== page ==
Of course, you can also get incredibly creative with this tip. Ever tried adding some pureed carrots to mac and cheese? Frozen spinach might be one of the best investments for people who dislike vegetables, because it’s easy to fold the greens into just about anything. Try this trick in some delicious meatballs, or give your guacamole a boost.

Spring salad

Source: iStock

3. Eat a salad first

When you sit down at the dinner table, it can be tempting to go for your favorite dishes right off the bat. By the time you’ve polished off some steak and potatoes, you’ll likely be stuffed, and a lot less likely to down those asparagus spears. The Kitchn recommended starting every meal with a salad as an easy way to ensure you get your veggies, and it will also help keep you from overindulging in some less healthy choices. Try setting out the salad before the rest of the meal, and don’t move on to the main course until you’ve finished every last bite.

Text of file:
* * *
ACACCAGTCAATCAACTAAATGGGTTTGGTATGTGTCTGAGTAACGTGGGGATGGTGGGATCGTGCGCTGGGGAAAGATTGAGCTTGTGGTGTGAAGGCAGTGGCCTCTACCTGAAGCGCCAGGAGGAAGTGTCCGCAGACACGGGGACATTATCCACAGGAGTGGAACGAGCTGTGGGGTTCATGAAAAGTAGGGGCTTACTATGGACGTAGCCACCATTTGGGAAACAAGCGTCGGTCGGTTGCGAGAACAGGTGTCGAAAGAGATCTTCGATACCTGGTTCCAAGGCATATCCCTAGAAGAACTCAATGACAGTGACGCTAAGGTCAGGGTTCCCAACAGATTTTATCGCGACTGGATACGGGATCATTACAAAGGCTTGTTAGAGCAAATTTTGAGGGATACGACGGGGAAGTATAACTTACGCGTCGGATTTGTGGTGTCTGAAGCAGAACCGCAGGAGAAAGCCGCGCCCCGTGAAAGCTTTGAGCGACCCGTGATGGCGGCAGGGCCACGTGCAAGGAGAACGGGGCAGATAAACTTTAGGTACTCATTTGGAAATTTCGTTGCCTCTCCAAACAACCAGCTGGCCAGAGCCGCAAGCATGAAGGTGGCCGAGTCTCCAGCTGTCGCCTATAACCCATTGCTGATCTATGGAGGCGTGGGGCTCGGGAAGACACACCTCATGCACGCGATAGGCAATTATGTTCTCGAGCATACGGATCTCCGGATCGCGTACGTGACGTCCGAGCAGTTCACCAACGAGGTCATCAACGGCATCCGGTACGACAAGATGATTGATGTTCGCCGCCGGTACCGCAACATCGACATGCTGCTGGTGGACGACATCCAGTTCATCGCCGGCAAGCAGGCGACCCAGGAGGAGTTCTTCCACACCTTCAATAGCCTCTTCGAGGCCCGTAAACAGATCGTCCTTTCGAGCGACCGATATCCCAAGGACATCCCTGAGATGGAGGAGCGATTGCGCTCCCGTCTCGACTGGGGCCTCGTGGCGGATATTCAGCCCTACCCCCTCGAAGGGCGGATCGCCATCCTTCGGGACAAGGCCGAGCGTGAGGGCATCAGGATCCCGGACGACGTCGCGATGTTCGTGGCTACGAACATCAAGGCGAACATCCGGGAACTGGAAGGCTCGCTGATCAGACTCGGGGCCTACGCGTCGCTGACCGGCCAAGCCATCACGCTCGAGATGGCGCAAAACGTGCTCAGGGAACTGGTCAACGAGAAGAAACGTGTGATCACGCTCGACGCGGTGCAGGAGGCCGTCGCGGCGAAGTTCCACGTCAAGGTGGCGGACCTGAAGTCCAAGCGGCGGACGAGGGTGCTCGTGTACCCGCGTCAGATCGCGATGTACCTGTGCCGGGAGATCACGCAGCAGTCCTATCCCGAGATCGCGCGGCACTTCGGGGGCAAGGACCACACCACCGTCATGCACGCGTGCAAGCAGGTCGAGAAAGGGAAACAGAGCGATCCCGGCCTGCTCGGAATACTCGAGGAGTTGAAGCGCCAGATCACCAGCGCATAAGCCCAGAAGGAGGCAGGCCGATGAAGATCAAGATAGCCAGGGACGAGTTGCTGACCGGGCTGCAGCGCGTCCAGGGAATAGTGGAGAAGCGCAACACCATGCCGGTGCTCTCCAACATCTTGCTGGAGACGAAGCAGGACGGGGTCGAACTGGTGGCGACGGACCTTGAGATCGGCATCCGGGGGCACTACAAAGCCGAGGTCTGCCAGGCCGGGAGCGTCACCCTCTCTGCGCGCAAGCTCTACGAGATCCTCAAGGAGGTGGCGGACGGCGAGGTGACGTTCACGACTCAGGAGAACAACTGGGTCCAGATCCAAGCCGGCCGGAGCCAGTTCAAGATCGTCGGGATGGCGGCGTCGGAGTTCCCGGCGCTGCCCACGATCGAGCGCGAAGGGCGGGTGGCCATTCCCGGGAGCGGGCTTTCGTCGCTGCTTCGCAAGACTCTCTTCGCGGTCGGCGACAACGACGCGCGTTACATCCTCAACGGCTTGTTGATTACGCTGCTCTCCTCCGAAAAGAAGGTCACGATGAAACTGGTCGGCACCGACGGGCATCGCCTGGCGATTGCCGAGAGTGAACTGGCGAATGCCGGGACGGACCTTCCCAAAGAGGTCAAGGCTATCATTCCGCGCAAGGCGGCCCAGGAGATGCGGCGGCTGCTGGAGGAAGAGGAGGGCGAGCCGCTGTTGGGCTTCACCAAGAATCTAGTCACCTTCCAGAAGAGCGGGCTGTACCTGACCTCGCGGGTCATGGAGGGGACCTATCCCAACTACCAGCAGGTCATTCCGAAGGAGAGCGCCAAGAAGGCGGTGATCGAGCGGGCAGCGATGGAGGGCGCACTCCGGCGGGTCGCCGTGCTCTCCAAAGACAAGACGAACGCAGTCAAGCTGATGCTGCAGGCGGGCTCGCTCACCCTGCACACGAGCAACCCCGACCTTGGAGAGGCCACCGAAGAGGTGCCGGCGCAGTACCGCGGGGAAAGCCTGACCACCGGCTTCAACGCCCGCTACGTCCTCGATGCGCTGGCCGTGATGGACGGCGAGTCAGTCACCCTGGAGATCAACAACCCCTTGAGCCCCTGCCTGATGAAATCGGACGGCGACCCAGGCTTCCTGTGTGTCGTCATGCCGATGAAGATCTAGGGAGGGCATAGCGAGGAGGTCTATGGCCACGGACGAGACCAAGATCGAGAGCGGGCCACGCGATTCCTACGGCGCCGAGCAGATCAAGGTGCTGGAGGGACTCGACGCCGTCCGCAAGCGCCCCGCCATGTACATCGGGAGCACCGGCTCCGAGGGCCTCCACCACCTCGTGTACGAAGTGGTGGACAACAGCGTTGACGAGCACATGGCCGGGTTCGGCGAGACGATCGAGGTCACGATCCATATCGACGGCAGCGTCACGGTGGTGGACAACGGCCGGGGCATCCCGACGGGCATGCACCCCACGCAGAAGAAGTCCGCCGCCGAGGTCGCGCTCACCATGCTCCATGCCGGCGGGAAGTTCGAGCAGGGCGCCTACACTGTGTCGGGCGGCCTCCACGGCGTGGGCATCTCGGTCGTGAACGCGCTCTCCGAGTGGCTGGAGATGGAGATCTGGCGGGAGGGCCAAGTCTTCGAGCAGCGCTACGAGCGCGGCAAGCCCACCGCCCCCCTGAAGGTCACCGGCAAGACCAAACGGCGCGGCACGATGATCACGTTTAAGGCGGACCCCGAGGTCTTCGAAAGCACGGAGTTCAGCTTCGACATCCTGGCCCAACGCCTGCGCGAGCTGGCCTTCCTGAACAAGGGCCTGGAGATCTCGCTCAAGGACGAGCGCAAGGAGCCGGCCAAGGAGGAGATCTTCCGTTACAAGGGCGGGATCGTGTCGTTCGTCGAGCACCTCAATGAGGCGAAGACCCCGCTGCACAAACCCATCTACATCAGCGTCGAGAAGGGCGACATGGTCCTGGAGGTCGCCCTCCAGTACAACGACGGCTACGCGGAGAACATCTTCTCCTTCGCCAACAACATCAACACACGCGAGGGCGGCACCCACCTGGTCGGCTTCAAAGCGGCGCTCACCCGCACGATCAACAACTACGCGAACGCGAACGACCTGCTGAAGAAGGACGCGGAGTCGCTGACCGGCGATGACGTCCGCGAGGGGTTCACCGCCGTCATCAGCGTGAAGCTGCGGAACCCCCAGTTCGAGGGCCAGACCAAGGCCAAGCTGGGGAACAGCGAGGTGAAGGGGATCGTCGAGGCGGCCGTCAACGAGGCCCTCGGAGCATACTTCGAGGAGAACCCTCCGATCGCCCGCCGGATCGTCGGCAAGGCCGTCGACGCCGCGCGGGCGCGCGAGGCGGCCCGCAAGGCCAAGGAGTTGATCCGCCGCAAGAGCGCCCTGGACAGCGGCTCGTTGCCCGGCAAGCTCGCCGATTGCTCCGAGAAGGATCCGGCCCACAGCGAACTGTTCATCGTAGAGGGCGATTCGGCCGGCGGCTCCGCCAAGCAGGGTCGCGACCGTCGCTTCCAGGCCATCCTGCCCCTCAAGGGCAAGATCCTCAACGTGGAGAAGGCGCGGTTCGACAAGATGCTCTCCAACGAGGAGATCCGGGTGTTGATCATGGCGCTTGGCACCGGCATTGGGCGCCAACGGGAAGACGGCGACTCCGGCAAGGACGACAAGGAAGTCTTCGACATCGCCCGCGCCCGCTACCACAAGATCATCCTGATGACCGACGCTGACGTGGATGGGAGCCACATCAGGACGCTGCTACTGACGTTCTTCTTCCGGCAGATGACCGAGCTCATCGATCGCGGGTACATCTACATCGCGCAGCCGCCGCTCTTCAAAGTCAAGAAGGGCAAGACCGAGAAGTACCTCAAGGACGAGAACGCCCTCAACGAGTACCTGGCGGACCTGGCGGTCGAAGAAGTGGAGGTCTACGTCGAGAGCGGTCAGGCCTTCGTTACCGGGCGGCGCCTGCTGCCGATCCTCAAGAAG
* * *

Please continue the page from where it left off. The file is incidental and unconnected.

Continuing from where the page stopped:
Bagged mixes make throwing together a salad really easy. Keep a few varieties on hand, and whip up a couple of batches of dressing to keep things interesting. Try your hand at a balsamic vinaigrette or a spicy dressing starring lemon and anchovies. But don’t limit yourself to lettuce, because tons of ingredients work just as well for salads. Blanched green beans or asparagus make tasty choices, and you can thinly slice just about any sturdy vegetable. We like this bright salad made from a bunch of different herbs and shaved veggies.

fiddlehead ferns

Source: iStock

4. Buy something new

Sometimes there’s comfort in sticking with what you know, but that can lead to some pretty boring meals. Instead of automatically zoning in on the cauliflower or romaine, try going for something you’ve never had before. Cooking Light suggested trying a new vegetable every week. The story also said to make sure you’re going for something that’s in season to make sure you’re getting the most nutrition and the best taste. Keep in mind that you’ll probably have to venture outside of your regular grocery store to make this happen. Try ethnic food stores as well as farmers’ markets to see what’s available.

Once you pick up that unusual item, don’t let it languish in the fridge. Some ideas for right now: a fresh salad filled with purslane, an herb-filled pasta with fava beans, and pizza topped with fiddlehead ferns. When in doubt, pizza and pasta both take to different vegetables extremely well.

Source: iStock

Source: iStock

5. Replace your grains, pasta, and bread